ICRC databases on international humanitarian law
  • Print page
Commentary - Part IV : Civilian population #Section I -- General protection against effects of hostilities #Chapter VI -- Civil defence
    [p.713] Part IV, Section I, Chapter VI -- Civil defence


    Introduction

    2319 Civil defence (1) has an important place in the effort undertaken by international humanitarian law to mitigate the losses, damage and suffering inflicted on the civilian population by the dramatic developments of the means and methods of warfare, particularly when modern weaponry is used in violation of the principles and rules of the law of armed conflict.

    2320 As a matter of fact, it was natural for international humanitarian law to contribute to promoting civil defence; the need and efficacy of this were widely demonstrated particularly during the Second World War and in subsequent conflicts. Civilian losses were certainly fewer in bombed towns where civil defence had been organized than in those where it had not. (2)

    2321 From the point of view of international humanitarian law it is basically a matter of granting civil defence organizations a status ensuring them protection in the performance of their task, (3) and a distinctive sign enabling them to be identified. Such a legal development is perfectly in accordance with the objectives of the Conventions which, as the ICRC stated in 1971, "do not merely demand that belligerents respect and treat certain categories of persons humanely", but "from as early as 1864, the very first of the Geneva Conventions, and its subsequent versions, have endeavoured to provide protection and special facilities to the personnel and organizations which help war victims". (4)

    [p.714] 2322 The concern to strengthen the protection of personnel coming to the aid of the civilian population in general made it possible for the 1949 Conventions to provide special protection for personnel of civilian hospitals and for civilian medical transports. (5) However, as we pointed out, (6) the rules devoted to the general protection of civilian populations against the effects of hostilities were not greatly developed during the Diplomatic Conference of 1949. In fact, apart from occupied territories, that Conference did not deal with the question of civil defence personnel. Yet these people are also indispensable for the protection and survival of the population, as shown by the following words written by the ICRC when in 1971 it described them:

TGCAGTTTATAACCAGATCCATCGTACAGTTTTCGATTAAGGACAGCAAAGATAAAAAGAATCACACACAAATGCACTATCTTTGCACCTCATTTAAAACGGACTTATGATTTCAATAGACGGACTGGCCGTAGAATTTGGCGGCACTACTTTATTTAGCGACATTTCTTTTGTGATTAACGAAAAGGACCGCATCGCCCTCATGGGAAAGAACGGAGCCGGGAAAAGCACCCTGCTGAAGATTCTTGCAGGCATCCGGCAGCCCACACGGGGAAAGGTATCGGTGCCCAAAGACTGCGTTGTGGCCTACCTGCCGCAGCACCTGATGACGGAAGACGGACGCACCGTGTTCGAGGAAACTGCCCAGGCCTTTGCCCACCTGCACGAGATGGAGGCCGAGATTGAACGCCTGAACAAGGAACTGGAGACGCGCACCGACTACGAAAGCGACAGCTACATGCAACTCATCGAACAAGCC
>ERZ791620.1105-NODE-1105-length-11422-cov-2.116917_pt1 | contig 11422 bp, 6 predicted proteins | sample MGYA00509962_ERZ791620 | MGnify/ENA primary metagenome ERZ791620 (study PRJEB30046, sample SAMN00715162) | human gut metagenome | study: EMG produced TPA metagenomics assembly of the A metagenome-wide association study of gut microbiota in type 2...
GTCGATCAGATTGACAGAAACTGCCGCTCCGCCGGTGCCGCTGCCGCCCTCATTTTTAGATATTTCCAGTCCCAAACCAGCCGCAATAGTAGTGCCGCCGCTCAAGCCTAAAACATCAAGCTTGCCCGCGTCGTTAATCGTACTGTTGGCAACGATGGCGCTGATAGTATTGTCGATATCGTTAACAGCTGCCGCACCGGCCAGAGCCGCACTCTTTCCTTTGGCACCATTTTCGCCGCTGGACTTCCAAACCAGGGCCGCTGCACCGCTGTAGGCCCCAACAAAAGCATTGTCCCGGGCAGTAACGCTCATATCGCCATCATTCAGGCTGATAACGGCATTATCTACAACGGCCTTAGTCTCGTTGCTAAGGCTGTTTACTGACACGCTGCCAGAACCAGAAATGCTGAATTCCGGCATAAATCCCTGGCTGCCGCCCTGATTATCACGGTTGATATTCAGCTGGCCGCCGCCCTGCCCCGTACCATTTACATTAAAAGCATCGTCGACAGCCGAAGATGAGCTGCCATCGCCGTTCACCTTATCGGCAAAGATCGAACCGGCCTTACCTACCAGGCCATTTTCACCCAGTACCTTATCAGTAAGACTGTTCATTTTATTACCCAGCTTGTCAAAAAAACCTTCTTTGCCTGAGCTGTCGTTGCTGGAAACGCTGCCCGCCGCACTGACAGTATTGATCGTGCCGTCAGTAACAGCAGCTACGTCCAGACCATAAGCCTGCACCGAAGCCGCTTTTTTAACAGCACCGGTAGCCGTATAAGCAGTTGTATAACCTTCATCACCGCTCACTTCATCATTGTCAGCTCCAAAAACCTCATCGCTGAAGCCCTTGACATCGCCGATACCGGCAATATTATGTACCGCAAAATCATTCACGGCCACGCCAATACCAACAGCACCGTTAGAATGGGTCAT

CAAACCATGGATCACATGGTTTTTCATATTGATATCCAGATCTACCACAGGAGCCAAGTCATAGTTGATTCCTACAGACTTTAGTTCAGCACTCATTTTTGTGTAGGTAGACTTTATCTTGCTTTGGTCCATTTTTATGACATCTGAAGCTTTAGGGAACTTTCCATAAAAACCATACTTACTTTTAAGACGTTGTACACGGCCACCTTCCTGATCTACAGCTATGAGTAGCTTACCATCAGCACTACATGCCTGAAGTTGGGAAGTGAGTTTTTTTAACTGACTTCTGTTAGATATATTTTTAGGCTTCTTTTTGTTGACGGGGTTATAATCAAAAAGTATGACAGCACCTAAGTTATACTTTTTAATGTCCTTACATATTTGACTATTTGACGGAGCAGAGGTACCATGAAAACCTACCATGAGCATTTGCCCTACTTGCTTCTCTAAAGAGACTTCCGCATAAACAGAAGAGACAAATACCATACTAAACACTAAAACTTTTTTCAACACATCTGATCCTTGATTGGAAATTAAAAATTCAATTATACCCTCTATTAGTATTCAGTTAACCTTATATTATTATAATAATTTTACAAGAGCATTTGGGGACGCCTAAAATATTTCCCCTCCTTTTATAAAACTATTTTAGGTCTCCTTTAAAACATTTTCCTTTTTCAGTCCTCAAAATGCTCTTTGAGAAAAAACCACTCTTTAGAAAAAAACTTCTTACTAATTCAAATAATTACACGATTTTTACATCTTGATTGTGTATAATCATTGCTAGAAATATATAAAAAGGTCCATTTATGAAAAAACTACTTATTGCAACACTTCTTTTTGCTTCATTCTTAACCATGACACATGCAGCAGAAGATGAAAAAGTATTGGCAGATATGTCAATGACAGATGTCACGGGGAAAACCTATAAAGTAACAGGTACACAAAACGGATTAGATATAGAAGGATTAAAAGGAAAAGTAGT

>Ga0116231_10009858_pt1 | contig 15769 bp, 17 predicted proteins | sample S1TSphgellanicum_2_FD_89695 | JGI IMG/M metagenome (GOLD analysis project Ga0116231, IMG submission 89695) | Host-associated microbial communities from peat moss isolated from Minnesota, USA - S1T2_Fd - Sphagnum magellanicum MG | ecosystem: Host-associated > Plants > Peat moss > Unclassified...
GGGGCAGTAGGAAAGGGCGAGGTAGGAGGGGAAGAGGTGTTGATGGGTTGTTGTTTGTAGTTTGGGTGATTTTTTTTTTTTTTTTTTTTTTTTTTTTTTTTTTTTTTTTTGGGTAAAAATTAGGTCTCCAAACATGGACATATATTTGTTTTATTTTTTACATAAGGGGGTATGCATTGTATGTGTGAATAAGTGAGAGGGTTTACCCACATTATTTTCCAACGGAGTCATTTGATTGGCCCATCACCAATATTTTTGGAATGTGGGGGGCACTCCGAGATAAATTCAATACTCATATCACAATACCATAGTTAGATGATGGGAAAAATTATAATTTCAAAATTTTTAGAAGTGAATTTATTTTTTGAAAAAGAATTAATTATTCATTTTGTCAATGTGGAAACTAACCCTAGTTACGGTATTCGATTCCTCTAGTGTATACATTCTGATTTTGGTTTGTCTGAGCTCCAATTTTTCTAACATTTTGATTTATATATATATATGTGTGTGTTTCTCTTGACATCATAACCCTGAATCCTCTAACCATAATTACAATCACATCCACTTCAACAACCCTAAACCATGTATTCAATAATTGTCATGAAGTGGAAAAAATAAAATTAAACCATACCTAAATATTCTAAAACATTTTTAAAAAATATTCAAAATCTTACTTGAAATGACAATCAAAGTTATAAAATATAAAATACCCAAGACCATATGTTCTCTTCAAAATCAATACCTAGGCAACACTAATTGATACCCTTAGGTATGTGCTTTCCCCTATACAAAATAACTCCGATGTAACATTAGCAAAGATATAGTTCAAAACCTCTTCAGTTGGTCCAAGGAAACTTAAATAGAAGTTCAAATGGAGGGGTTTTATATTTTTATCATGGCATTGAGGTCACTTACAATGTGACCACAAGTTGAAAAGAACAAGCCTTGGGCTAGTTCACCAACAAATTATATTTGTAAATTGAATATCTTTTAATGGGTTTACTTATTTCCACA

"namely those persons who rescue civilian wounded from under ruined buildings to take them to first aid posts or hospitals; the persons who fight fires, who provide displaced persons with emergency relief and social assistance and who take precautionary measures for the protection of the population". (7)

    2323 In fact the Fourth Convention broaches the question of civil defence only in the context of occupied territories. Article 63 , paragraph 2, of that Convention grants civil defence organizations and their personnel, like National Red Cross and Red Crescent Societies, the right to pursue their activities even under foreign occupation. (8)

    2324 However, studies carried out by the ICRC since 1954 on the general strengthening of protection for the civilian population, from the beginning showed "the provisions of Article 63 to be inadequate in the opinion of many experts". (9)

    2325 To be effective, civil defence activities should be safeguarded everywhere and not only in occupied territory. However, according to such experts, there should be a "clearer distinction between the civil defence services performing solely civilian duties and the units on civil defence duties which were military or of military status" (10)

    2326 The ICRC then introduced into the Draft Rules for the Limitation of the Dangers Incurred by the Civilian Population in Time of War (1956), (11) Article 12 , paragraph 1, which reads as follows: "Parties to the conflict should facilitate the work of the civilian bodies exclusively engaged in protecting and assisting the civilian population in case of attack."

    [p.715] 2327 Although the Draft Rules were not followed up by governmental action, "the authorities in several countries, at that time or later, displayed considerable interest in that article". (12) This led the ICRC to study this subject in depth. (13)

    2328 A first report was submitted to the XXth International Conference of the Red Cross (Vienna, 1965). (14) This Conference recognized "the necessity of strengthening the protection provided by international law to civil defence bodies", and requested the ICRC "to continue its work in this field". (15)

    2329 A subsequent report submitted to the XXIst International Conference of the Red Cross (Istanbul, 1969) led the Conference to invite the ICRC to convene a meeting of government experts "with a view to submitting to Governments, for approval, regulations supplementing the provisions of the existing humanitarian conventions". (16)